Something weird happened on the oil market last week. For a few minutes on April 20, the price of a barrel went negative for the first time ever. The unprecedented collapse of prices is linked to the pandemic, which has caused people to stop doing oil-guzzling things like flying and driving. There’s now so much extra petroleum on the market that the world is running out of places to put it. If you’re an oil producer, it seems like the sensible thing to do in this situation would be to … stop producing so much oil.
On Friday, members of the Organization of the Petroleum Exporting Countries, Russia, the US, and others will begin scaling back their production by nearly 10 million barrels per day. They hope that this will help stabilize prices and take some pressure off of producers and refineries that are scrambling to find a place to store the excess. But the rollback isn’t likely to be enough. Oil producers would have to reduce production by almost three times that amount to match the downturn in demand. So why don’t they?
The short answer is because temporarily closing or “shutting in” a well costs money—and potentially lots of money. It’s not just about the foregone revenue, which is less of a concern when prices are dipping into the negative. It’s about what happens when the well is opened back up. “Shutting in a well is not especially difficult,” says Eric van Oort, a petroleum engineer at the University of Texas at Austin. It’s mostly a matter of shutting off a master valve at the surface, much like turning off a faucet. But, he says, “operators are generally reluctant to shut in their wells if they don’t absolutely have to, because they know they’re going to incur some damage on those wells.”
The US has been the largest producer of crude oil in the world for the past two years, and the vast majority is dredged up in Texas and on offshore derricks in the Gulf of Mexico. On land, most of America’s crude is produced from shale reservoirs, which trap the oil in rocks with low permeability. To set it free, companies use a technique called hydraulic fracturing, or fracking, that opens cracks in rocks deep in the Earth by blasting them with water or gas.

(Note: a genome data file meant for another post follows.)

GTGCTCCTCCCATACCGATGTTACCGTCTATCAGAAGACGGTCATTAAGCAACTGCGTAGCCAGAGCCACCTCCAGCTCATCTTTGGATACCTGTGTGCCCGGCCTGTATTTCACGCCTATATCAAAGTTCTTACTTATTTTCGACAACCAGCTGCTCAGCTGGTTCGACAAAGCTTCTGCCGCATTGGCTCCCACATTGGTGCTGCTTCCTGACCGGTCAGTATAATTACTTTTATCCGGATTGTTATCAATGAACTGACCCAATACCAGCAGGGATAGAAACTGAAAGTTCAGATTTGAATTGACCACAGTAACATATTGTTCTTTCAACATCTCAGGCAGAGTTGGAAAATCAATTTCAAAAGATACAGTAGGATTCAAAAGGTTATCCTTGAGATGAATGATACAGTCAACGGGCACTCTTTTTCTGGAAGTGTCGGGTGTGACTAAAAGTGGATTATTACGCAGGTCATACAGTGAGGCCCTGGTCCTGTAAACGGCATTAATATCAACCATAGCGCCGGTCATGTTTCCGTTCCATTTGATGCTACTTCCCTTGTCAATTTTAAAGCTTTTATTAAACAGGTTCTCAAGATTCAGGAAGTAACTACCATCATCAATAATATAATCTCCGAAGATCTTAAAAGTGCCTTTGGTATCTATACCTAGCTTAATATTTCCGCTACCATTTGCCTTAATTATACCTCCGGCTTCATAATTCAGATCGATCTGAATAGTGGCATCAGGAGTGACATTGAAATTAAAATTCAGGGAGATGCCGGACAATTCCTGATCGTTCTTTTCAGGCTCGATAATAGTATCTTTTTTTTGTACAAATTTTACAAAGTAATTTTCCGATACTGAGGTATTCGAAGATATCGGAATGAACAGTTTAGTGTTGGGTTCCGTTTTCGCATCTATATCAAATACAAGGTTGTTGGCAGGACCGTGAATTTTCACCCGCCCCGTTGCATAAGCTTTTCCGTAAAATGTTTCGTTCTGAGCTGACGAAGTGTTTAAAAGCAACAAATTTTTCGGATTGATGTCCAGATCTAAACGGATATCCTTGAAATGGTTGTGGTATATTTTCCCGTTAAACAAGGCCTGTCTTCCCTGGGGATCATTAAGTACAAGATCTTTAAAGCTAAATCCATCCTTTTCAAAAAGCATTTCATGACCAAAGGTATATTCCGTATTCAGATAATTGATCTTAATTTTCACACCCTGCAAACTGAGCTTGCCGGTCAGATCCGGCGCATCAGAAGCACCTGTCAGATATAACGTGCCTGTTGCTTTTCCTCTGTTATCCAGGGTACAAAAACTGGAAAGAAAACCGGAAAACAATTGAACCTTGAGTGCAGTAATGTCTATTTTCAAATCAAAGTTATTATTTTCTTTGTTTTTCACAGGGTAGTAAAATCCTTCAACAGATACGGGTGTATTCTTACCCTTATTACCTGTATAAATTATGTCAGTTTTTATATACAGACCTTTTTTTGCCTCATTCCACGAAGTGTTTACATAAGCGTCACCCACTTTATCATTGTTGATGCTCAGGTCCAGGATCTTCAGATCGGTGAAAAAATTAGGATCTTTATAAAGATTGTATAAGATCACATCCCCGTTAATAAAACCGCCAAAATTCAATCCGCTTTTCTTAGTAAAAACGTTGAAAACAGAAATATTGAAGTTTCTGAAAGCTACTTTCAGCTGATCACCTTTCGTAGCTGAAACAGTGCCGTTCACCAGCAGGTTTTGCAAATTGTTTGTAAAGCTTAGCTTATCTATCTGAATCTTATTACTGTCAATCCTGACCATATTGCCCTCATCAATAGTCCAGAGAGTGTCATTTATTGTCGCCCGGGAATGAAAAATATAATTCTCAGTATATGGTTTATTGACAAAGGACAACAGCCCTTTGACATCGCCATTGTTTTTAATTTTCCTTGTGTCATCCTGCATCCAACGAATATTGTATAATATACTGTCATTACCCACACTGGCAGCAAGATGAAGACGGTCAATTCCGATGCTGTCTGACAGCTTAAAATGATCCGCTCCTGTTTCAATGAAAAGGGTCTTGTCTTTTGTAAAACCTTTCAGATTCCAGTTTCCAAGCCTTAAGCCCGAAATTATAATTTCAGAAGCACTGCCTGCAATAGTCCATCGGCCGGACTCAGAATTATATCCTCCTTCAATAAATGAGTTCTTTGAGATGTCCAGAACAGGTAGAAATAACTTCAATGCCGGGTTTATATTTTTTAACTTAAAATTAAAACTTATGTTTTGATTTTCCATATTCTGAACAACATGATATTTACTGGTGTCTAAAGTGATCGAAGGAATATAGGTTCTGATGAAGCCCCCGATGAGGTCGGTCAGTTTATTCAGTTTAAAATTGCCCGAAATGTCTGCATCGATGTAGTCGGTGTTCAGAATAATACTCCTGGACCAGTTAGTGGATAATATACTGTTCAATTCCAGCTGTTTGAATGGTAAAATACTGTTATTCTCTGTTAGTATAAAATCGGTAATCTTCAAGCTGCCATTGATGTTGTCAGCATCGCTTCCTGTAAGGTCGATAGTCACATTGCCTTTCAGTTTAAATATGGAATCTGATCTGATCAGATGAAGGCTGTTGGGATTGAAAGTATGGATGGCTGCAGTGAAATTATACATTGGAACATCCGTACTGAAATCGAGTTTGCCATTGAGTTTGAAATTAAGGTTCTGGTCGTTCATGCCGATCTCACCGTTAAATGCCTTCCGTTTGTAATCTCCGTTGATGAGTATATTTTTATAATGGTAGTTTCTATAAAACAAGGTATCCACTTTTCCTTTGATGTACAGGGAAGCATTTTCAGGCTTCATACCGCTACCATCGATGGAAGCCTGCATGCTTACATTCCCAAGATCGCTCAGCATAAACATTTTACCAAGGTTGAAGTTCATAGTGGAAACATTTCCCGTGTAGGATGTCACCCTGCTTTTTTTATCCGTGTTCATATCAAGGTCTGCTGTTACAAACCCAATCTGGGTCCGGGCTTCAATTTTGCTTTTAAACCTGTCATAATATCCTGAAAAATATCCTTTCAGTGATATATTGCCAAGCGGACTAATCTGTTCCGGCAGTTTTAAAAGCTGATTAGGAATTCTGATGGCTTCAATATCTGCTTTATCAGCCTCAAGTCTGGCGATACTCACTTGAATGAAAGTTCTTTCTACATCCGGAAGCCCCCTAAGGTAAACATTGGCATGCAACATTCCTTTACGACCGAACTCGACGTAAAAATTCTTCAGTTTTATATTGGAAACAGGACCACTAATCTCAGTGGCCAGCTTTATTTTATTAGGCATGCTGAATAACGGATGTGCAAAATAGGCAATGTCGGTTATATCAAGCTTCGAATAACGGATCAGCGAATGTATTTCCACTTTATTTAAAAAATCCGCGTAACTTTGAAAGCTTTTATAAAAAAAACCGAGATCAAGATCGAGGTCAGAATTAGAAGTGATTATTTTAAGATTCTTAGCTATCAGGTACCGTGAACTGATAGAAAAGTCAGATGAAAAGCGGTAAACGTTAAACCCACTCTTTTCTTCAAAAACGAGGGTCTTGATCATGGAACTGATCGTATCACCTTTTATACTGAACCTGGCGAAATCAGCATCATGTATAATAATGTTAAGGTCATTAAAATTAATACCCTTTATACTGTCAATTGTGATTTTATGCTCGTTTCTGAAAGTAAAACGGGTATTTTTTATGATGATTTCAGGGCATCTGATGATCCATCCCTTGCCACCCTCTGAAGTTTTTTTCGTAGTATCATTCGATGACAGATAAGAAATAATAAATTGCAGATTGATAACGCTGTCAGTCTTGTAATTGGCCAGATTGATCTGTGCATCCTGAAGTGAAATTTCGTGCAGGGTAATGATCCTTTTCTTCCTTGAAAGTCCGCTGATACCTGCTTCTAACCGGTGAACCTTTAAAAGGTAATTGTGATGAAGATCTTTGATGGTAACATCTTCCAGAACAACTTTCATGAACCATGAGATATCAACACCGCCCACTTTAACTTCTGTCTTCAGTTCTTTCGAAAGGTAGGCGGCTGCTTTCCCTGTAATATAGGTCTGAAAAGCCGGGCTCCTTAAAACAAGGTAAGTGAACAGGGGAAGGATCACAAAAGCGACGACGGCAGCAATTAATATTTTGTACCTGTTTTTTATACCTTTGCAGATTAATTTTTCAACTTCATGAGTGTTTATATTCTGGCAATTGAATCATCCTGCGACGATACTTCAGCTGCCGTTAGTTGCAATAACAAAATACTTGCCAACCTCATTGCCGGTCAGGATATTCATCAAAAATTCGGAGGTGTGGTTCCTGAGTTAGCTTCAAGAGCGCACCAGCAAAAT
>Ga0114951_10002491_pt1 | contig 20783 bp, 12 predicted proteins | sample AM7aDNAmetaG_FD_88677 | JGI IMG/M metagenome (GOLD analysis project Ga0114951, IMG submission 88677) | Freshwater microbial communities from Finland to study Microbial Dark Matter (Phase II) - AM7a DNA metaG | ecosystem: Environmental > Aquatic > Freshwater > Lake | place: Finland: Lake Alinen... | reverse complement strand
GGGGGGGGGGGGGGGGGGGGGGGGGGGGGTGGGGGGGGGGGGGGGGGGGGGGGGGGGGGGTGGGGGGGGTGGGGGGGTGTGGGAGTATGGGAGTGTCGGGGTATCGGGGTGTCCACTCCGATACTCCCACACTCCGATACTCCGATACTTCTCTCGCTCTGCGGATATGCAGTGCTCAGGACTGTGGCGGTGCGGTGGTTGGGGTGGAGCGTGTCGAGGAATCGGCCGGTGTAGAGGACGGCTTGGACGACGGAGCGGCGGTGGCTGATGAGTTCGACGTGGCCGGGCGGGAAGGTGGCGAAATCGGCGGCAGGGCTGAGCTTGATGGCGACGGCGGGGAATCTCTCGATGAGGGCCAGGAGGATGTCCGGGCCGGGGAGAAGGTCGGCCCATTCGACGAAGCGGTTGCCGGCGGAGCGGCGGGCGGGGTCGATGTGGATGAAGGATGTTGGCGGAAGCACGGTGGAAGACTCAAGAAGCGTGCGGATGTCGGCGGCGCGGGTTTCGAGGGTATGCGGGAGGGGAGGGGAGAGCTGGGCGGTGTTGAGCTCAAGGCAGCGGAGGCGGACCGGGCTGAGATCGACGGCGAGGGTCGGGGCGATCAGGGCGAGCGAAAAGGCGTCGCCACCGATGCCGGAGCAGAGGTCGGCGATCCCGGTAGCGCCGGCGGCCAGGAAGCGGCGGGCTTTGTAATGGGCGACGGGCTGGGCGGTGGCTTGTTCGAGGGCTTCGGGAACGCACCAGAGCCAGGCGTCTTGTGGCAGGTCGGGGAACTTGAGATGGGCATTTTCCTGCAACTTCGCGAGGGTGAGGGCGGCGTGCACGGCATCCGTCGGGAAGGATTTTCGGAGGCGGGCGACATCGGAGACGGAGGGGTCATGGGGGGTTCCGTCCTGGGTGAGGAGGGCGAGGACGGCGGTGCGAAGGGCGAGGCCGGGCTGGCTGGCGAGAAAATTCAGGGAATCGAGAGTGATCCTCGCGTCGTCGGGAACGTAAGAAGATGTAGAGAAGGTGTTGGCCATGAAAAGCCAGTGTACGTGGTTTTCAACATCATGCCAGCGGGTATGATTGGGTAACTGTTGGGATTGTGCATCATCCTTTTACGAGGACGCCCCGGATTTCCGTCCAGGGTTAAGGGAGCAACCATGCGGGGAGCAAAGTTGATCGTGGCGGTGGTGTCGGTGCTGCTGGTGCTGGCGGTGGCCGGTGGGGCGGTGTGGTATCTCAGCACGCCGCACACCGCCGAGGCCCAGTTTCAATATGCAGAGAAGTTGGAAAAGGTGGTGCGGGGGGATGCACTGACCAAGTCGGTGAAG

Shut-ins are a normal part of oil production, but they are usually limited to a few wells at a time and mostly undertaken for repairs. Petroleum producers have known for decades that shale wells that have previously been shut in produce less oil when they’re reopened, says John McLennan, an expert in geomechanics at the University of Utah Energy and Geoscience Institute. But the exact cause of the damage is often unclear. McLennan says that one of the most well-supported explanations is water blockage.
A well typically taps into a mixture of oil and water. Both are pumped to the surface, but the water is treated as waste. When a well is shut in, the ratio of oil to water is recalibrated, since there’s no longer a big pipe sucking on the fissures in the rock. Because the rock in shale wells isn’t very permeable, water may accumulate in the fractures. When the well opens up again, it may end up producing more water than oil, because the accumulated H2O impedes the movement of oil. Shale wells typically operate on thin profit margins, so even a relatively small loss in productivity could make the well unprofitable.
Van Oort says the amount of time a well is closed doesn’t really affect how much damage the shut-in inflicts on the reservoir. Once the well is closed, the damage is done. If producers have to repeatedly shut the well, the damage can compound over time and reduce productivity even more. “It is always best to leave the well alone once you go to production,” says van Oort.